Anorexia and bulimia may result in bone loss, which is determined using imaging techniques like an x-ray. An electrocardiogram is used to identify irregularities in the functioning of the heart.
Psychological evaluation – responses to questions related to eating habits are also used in the diagnosis of specific eating disorders. The questions are framed in such a way as to understand the person’s attitude towards food, eating habits, and perception of body image.
Responses to these questions aid in the diagnosis and treatment of this disorder. Treatment of eating disorder is patient-centered and is carried out by a team of experts including physicians, psychologists, healthcare providers and dieticians. Psychotherapy, medication, and nutrition counseling are the main methods for the treatment of this disorder.
Psychotherapy – this is talk-based therapy and helps to replace unhealthy thoughts and habits on food and eating with healthy behavior.
Cognitive-behavioral therapy is a type of psychotherapy used in the treatment of bulimia nervosa and binge eating disorder. In this method, the patient is taught to trace and monitor eating habits.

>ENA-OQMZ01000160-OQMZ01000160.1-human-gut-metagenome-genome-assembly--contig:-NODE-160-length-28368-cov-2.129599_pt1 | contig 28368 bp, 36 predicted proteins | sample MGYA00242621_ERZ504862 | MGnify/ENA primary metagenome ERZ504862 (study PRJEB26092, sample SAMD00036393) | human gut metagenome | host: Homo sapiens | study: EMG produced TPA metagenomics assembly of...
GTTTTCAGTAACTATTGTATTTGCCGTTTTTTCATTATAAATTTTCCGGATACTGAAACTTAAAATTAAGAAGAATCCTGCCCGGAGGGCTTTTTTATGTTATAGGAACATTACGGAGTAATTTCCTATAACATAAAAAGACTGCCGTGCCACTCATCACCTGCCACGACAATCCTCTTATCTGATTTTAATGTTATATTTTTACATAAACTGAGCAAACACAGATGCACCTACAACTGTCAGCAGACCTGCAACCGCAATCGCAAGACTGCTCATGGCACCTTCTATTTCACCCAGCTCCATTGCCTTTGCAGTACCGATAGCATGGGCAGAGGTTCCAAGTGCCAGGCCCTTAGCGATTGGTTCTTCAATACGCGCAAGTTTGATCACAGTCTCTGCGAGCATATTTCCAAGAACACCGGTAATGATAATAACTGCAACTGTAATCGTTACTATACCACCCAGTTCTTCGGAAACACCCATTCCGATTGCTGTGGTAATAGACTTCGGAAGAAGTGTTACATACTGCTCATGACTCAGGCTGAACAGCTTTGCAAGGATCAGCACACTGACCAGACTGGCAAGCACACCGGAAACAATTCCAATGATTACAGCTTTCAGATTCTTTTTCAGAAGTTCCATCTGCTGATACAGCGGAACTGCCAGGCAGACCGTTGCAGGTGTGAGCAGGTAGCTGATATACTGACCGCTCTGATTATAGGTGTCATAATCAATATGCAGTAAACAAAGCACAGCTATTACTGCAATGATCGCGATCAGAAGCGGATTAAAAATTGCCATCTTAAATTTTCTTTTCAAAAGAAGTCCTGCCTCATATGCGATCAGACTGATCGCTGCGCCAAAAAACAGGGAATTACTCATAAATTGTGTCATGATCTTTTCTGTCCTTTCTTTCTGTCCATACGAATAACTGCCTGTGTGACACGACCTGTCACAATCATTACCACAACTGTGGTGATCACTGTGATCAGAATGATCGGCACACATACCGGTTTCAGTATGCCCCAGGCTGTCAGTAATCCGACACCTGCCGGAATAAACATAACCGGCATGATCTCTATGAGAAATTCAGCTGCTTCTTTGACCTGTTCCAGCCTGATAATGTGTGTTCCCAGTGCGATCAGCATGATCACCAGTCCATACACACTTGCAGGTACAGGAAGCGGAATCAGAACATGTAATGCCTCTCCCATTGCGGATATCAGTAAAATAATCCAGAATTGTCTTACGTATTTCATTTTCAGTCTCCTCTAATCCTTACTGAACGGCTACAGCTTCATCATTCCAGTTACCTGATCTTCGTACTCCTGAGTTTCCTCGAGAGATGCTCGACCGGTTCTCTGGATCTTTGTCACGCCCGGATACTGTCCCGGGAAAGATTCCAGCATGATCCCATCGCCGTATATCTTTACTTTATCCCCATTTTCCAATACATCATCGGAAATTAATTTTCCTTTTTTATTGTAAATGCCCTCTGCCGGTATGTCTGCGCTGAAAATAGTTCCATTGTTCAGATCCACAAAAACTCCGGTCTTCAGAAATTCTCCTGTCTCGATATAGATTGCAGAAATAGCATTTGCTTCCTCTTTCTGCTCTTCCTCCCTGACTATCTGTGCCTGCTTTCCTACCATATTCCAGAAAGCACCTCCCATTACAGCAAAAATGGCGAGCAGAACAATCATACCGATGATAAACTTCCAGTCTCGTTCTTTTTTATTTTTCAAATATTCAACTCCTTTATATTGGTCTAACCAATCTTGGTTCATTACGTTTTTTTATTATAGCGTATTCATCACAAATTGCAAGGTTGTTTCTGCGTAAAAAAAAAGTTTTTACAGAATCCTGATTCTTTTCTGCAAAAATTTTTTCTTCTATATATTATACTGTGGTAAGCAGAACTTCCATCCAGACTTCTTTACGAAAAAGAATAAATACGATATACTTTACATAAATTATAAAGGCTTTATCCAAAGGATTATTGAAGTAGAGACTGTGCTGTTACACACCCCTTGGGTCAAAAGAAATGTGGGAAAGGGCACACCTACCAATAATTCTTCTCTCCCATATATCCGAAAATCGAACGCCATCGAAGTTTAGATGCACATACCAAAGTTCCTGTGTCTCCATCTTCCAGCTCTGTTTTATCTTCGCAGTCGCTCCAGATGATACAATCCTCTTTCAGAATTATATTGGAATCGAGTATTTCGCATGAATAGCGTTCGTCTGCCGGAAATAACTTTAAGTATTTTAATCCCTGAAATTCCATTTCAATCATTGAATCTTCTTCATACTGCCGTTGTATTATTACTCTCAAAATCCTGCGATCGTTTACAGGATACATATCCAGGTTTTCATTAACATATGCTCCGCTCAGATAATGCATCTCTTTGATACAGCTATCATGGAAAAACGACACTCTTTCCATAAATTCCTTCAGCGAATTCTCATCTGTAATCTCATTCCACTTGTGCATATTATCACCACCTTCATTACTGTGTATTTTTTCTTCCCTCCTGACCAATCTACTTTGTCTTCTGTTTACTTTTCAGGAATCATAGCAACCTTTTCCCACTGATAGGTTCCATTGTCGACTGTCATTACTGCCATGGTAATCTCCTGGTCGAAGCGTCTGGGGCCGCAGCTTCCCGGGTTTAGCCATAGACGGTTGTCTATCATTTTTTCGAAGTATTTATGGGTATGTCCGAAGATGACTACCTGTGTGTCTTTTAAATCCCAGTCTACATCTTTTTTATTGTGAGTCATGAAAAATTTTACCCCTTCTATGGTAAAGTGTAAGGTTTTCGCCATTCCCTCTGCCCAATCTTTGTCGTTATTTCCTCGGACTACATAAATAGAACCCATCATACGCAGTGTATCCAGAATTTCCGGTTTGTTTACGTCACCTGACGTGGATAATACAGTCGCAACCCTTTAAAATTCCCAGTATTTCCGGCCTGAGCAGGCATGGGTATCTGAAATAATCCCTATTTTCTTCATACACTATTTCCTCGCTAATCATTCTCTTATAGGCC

It also helps them to develop healthy solutions for the problem each patient is facing. Cognitive behavioral therapy also helps in tackling mood changes that affect food habits.
Family-based therapy is a type of psychotherapy that is particularly used for teenagers and young adults with eating disorder. In this method, the family is involved in developing healthy food habits and helping the patient to maintain a healthy body weight.
As eating disorder affects body weight, treatment focuses on getting the patient back on normal body mass index. Dieticians and other members of the team help in charting out a healthy diet for achieving the same. The diet is designed and executed in such a way as to normalize eating habits and body weight.
There are no sure shot medications to control this condition. Certain medications help in controlling the urge to binge or purge. Anti-depressants and anti-anxiety medications are used to control symptoms of depression and anxiety that lead to eating disorder.
Eating disorder may lead to severe malnutrition and such patients may need to be hospitalized for prompt treatment. Nonconventional, alternative medicine also is tried in the treatment of these disorders. Any of these treatment methods should be used with caution as it may be harmful.